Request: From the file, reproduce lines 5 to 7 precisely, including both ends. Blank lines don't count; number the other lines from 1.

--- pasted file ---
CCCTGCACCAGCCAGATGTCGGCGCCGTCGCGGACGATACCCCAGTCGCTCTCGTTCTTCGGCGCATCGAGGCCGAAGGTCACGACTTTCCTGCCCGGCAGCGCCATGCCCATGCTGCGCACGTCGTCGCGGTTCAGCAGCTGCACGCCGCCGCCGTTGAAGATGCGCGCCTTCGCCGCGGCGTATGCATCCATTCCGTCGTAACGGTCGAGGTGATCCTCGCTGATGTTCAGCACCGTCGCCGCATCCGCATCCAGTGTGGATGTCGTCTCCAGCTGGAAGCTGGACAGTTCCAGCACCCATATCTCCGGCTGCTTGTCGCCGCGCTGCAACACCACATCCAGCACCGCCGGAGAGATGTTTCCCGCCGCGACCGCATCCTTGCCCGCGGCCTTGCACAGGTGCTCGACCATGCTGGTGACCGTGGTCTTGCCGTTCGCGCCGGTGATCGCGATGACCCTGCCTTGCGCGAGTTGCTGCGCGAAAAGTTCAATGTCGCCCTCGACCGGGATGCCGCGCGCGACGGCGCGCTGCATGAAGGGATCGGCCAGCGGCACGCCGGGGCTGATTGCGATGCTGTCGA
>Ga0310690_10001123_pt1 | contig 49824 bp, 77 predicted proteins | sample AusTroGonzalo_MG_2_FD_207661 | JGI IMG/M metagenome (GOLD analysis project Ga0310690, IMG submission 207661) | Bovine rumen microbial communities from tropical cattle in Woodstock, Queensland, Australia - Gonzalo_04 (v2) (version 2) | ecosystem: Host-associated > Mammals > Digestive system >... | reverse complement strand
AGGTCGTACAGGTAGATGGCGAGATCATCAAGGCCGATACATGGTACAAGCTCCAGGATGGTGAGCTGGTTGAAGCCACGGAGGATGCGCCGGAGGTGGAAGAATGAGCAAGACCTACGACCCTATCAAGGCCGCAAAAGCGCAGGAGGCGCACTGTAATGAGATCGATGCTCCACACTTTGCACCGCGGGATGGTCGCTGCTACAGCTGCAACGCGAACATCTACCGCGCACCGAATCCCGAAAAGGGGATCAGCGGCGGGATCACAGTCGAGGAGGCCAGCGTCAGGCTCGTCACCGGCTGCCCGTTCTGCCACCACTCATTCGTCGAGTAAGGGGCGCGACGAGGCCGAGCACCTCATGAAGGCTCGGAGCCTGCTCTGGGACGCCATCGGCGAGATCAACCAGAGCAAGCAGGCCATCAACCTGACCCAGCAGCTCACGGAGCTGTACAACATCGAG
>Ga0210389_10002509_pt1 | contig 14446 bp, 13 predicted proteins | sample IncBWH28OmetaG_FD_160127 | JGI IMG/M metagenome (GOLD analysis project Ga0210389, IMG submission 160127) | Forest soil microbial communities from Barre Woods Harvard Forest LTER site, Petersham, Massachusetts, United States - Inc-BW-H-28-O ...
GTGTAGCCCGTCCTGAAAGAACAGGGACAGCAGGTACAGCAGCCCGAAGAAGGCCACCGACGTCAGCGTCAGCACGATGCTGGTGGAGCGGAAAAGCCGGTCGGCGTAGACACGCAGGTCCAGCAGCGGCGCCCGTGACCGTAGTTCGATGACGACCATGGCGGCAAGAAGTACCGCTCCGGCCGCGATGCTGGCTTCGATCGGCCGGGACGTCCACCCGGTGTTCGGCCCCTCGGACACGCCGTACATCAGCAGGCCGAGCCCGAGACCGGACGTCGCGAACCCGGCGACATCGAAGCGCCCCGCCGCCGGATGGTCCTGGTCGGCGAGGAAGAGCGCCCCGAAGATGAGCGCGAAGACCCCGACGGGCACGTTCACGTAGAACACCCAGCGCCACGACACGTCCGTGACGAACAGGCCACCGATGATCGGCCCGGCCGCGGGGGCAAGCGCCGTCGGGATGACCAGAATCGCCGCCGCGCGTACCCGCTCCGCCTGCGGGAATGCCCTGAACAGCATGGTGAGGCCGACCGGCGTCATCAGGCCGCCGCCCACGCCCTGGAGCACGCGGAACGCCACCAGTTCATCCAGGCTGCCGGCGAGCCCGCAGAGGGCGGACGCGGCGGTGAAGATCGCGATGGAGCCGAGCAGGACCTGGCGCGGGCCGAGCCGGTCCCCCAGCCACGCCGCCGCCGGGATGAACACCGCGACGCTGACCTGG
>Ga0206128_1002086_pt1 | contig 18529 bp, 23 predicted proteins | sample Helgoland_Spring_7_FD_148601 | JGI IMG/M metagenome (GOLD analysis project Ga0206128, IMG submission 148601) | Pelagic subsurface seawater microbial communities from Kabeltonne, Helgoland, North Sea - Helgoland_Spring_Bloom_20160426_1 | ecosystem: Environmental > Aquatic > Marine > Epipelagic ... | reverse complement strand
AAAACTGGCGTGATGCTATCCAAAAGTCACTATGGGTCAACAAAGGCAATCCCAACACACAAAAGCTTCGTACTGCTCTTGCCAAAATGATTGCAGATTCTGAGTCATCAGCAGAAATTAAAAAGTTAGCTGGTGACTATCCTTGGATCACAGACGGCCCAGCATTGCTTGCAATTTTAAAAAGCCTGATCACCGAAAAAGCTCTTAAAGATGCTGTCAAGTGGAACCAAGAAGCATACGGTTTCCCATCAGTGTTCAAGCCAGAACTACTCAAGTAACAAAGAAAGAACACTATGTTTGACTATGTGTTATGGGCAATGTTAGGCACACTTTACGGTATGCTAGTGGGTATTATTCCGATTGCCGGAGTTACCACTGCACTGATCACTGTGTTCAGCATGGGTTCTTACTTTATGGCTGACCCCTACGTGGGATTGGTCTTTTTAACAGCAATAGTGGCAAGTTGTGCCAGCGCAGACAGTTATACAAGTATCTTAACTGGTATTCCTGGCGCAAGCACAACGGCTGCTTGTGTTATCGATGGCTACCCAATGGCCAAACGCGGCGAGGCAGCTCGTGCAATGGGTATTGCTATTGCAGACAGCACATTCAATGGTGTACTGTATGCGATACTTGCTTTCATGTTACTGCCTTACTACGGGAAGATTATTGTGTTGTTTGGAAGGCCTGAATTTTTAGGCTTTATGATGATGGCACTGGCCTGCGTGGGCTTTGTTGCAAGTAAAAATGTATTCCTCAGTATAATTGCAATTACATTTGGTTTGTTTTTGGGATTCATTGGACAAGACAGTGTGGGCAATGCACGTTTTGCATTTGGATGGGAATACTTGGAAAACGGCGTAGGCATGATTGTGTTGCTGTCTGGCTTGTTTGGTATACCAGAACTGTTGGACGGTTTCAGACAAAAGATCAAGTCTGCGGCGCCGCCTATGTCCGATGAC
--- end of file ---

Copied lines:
GTGTAGCCCGTCCTGAAAGAACAGGGACAGCAGGTACAGCAGCCCGAAGAAGGCCACCGACGTCAGCGTCAGCACGATGCTGGTGGAGCGGAAAAGCCGGTCGGCGTAGACACGCAGGTCCAGCAGCGGCGCCCGTGACCGTAGTTCGATGACGACCATGGCGGCAAGAAGTACCGCTCCGGCCGCGATGCTGGCTTCGATCGGCCGGGACGTCCACCCGGTGTTCGGCCCCTCGGACACGCCGTACATCAGCAGGCCGAGCCCGAGACCGGACGTCGCGAACCCGGCGACATCGAAGCGCCCCGCCGCCGGATGGTCCTGGTCGGCGAGGAAGAGCGCCCCGAAGATGAGCGCGAAGACCCCGACGGGCACGTTCACGTAGAACACCCAGCGCCACGACACGTCCGTGACGAACAGGCCACCGATGATCGGCCCGGCCGCGGGGGCAAGCGCCGTCGGGATGACCAGAATCGCCGCCGCGCGTACCCGCTCCGCCTGCGGGAATGCCCTGAACAGCATGGTGAGGCCGACCGGCGTCATCAGGCCGCCGCCCACGCCCTGGAGCACGCGGAACGCCACCAGTTCATCCAGGCTGCCGGCGAGCCCGCAGAGGGCGGACGCGGCGGTGAAGATCGCGATGGAGCCGAGCAGGACCTGGCGCGGGCCGAGCCGGTCCCCCAGCCACGCCGCCGCCGGGATGAACACCGCGACGCTGACCTGG
>Ga0206128_1002086_pt1 | contig 18529 bp, 23 predicted proteins | sample Helgoland_Spring_7_FD_148601 | JGI IMG/M metagenome (GOLD analysis project Ga0206128, IMG submission 148601) | Pelagic subsurface seawater microbial communities from Kabeltonne, Helgoland, North Sea - Helgoland_Spring_Bloom_20160426_1 | ecosystem: Environmental > Aquatic > Marine > Epipelagic ... | reverse complement strand
AAAACTGGCGTGATGCTATCCAAAAGTCACTATGGGTCAACAAAGGCAATCCCAACACACAAAAGCTTCGTACTGCTCTTGCCAAAATGATTGCAGATTCTGAGTCATCAGCAGAAATTAAAAAGTTAGCTGGTGACTATCCTTGGATCACAGACGGCCCAGCATTGCTTGCAATTTTAAAAAGCCTGATCACCGAAAAAGCTCTTAAAGATGCTGTCAAGTGGAACCAAGAAGCATACGGTTTCCCATCAGTGTTCAAGCCAGAACTACTCAAGTAACAAAGAAAGAACACTATGTTTGACTATGTGTTATGGGCAATGTTAGGCACACTTTACGGTATGCTAGTGGGTATTATTCCGATTGCCGGAGTTACCACTGCACTGATCACTGTGTTCAGCATGGGTTCTTACTTTATGGCTGACCCCTACGTGGGATTGGTCTTTTTAACAGCAATAGTGGCAAGTTGTGCCAGCGCAGACAGTTATACAAGTATCTTAACTGGTATTCCTGGCGCAAGCACAACGGCTGCTTGTGTTATCGATGGCTACCCAATGGCCAAACGCGGCGAGGCAGCTCGTGCAATGGGTATTGCTATTGCAGACAGCACATTCAATGGTGTACTGTATGCGATACTTGCTTTCATGTTACTGCCTTACTACGGGAAGATTATTGTGTTGTTTGGAAGGCCTGAATTTTTAGGCTTTATGATGATGGCACTGGCCTGCGTGGGCTTTGTTGCAAGTAAAAATGTATTCCTCAGTATAATTGCAATTACATTTGGTTTGTTTTTGGGATTCATTGGACAAGACAGTGTGGGCAATGCACGTTTTGCATTTGGATGGGAATACTTGGAAAACGGCGTAGGCATGATTGTGTTGCTGTCTGGCTTGTTTGGTATACCAGAACTGTTGGACGGTTTCAGACAAAAGATCAAGTCTGCGGCGCCGCCTATGTCCGATGAC